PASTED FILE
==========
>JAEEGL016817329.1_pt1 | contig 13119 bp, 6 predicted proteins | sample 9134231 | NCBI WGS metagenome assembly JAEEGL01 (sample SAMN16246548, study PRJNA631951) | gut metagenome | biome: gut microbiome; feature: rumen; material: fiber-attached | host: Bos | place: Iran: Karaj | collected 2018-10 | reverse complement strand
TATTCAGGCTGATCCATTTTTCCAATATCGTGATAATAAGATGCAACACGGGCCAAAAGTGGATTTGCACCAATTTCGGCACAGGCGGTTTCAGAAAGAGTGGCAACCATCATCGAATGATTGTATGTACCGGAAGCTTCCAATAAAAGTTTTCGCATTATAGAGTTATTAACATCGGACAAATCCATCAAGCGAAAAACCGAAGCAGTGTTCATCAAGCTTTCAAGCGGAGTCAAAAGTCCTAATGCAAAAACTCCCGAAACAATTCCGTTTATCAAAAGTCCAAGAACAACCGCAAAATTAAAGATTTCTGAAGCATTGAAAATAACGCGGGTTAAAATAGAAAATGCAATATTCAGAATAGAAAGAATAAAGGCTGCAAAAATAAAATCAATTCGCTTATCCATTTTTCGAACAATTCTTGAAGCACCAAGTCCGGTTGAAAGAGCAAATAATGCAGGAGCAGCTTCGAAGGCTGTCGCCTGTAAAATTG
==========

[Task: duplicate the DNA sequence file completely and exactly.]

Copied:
>JAEEGL016817329.1_pt1 | contig 13119 bp, 6 predicted proteins | sample 9134231 | NCBI WGS metagenome assembly JAEEGL01 (sample SAMN16246548, study PRJNA631951) | gut metagenome | biome: gut microbiome; feature: rumen; material: fiber-attached | host: Bos | place: Iran: Karaj | collected 2018-10 | reverse complement strand
TATTCAGGCTGATCCATTTTTCCAATATCGTGATAATAAGATGCAACACGGGCCAAAAGTGGATTTGCACCAATTTCGGCACAGGCGGTTTCAGAAAGAGTGGCAACCATCATCGAATGATTGTATGTACCGGAAGCTTCCAATAAAAGTTTTCGCATTATAGAGTTATTAACATCGGACAAATCCATCAAGCGAAAAACCGAAGCAGTGTTCATCAAGCTTTCAAGCGGAGTCAAAAGTCCTAATGCAAAAACTCCCGAAACAATTCCGTTTATCAAAAGTCCAAGAACAACCGCAAAATTAAAGATTTCTGAAGCATTGAAAATAACGCGGGTTAAAATAGAAAATGCAATATTCAGAATAGAAAGAATAAAGGCTGCAAAAATAAAATCAATTCGCTTATCCATTTTTCGAACAATTCTTGAAGCACCAAGTCCGGTTGAAAGAGCAAATAATGCAGGAGCAGCTTCGAAGGCTGTCGCCTGTAAAATTG